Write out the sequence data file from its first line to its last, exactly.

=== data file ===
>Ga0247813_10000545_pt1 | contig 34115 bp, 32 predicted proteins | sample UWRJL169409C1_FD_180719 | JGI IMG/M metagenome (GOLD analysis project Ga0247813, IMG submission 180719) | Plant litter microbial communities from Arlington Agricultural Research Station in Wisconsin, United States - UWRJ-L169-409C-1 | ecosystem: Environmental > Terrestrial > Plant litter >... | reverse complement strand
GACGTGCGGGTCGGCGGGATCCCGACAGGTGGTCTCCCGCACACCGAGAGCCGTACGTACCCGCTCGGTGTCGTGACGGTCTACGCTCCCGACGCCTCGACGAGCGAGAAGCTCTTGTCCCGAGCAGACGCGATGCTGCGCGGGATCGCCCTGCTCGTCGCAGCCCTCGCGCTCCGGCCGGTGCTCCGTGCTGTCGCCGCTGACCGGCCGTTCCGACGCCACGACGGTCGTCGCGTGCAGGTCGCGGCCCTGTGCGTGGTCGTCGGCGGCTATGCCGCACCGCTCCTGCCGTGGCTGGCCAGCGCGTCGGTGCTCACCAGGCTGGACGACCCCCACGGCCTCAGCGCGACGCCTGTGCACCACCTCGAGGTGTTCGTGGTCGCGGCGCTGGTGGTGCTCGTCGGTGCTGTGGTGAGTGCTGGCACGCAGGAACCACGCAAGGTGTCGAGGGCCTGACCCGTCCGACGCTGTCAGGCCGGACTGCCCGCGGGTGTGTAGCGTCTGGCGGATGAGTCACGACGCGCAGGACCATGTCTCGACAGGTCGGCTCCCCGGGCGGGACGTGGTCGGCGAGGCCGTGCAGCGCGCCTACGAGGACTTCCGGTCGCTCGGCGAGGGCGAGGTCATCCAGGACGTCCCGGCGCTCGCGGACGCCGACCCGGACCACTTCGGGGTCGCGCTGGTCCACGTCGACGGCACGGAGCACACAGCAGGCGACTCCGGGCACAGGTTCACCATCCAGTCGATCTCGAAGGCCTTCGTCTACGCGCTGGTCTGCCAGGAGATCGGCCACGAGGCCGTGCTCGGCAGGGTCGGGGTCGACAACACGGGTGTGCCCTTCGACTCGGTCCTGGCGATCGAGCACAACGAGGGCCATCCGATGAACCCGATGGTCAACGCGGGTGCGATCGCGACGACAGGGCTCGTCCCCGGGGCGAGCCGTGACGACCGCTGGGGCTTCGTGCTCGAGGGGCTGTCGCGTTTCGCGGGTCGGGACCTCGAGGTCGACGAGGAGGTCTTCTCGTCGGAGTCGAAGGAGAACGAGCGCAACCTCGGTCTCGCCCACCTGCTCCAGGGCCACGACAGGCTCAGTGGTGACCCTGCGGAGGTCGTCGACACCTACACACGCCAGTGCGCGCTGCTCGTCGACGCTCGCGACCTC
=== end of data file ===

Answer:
>Ga0247813_10000545_pt1 | contig 34115 bp, 32 predicted proteins | sample UWRJL169409C1_FD_180719 | JGI IMG/M metagenome (GOLD analysis project Ga0247813, IMG submission 180719) | Plant litter microbial communities from Arlington Agricultural Research Station in Wisconsin, United States - UWRJ-L169-409C-1 | ecosystem: Environmental > Terrestrial > Plant litter >... | reverse complement strand
GACGTGCGGGTCGGCGGGATCCCGACAGGTGGTCTCCCGCACACCGAGAGCCGTACGTACCCGCTCGGTGTCGTGACGGTCTACGCTCCCGACGCCTCGACGAGCGAGAAGCTCTTGTCCCGAGCAGACGCGATGCTGCGCGGGATCGCCCTGCTCGTCGCAGCCCTCGCGCTCCGGCCGGTGCTCCGTGCTGTCGCCGCTGACCGGCCGTTCCGACGCCACGACGGTCGTCGCGTGCAGGTCGCGGCCCTGTGCGTGGTCGTCGGCGGCTATGCCGCACCGCTCCTGCCGTGGCTGGCCAGCGCGTCGGTGCTCACCAGGCTGGACGACCCCCACGGCCTCAGCGCGACGCCTGTGCACCACCTCGAGGTGTTCGTGGTCGCGGCGCTGGTGGTGCTCGTCGGTGCTGTGGTGAGTGCTGGCACGCAGGAACCACGCAAGGTGTCGAGGGCCTGACCCGTCCGACGCTGTCAGGCCGGACTGCCCGCGGGTGTGTAGCGTCTGGCGGATGAGTCACGACGCGCAGGACCATGTCTCGACAGGTCGGCTCCCCGGGCGGGACGTGGTCGGCGAGGCCGTGCAGCGCGCCTACGAGGACTTCCGGTCGCTCGGCGAGGGCGAGGTCATCCAGGACGTCCCGGCGCTCGCGGACGCCGACCCGGACCACTTCGGGGTCGCGCTGGTCCACGTCGACGGCACGGAGCACACAGCAGGCGACTCCGGGCACAGGTTCACCATCCAGTCGATCTCGAAGGCCTTCGTCTACGCGCTGGTCTGCCAGGAGATCGGCCACGAGGCCGTGCTCGGCAGGGTCGGGGTCGACAACACGGGTGTGCCCTTCGACTCGGTCCTGGCGATCGAGCACAACGAGGGCCATCCGATGAACCCGATGGTCAACGCGGGTGCGATCGCGACGACAGGGCTCGTCCCCGGGGCGAGCCGTGACGACCGCTGGGGCTTCGTGCTCGAGGGGCTGTCGCGTTTCGCGGGTCGGGACCTCGAGGTCGACGAGGAGGTCTTCTCGTCGGAGTCGAAGGAGAACGAGCGCAACCTCGGTCTCGCCCACCTGCTCCAGGGCCACGACAGGCTCAGTGGTGACCCTGCGGAGGTCGTCGACACCTACACACGCCAGTGCGCGCTGCTCGTCGACGCTCGCGACCTC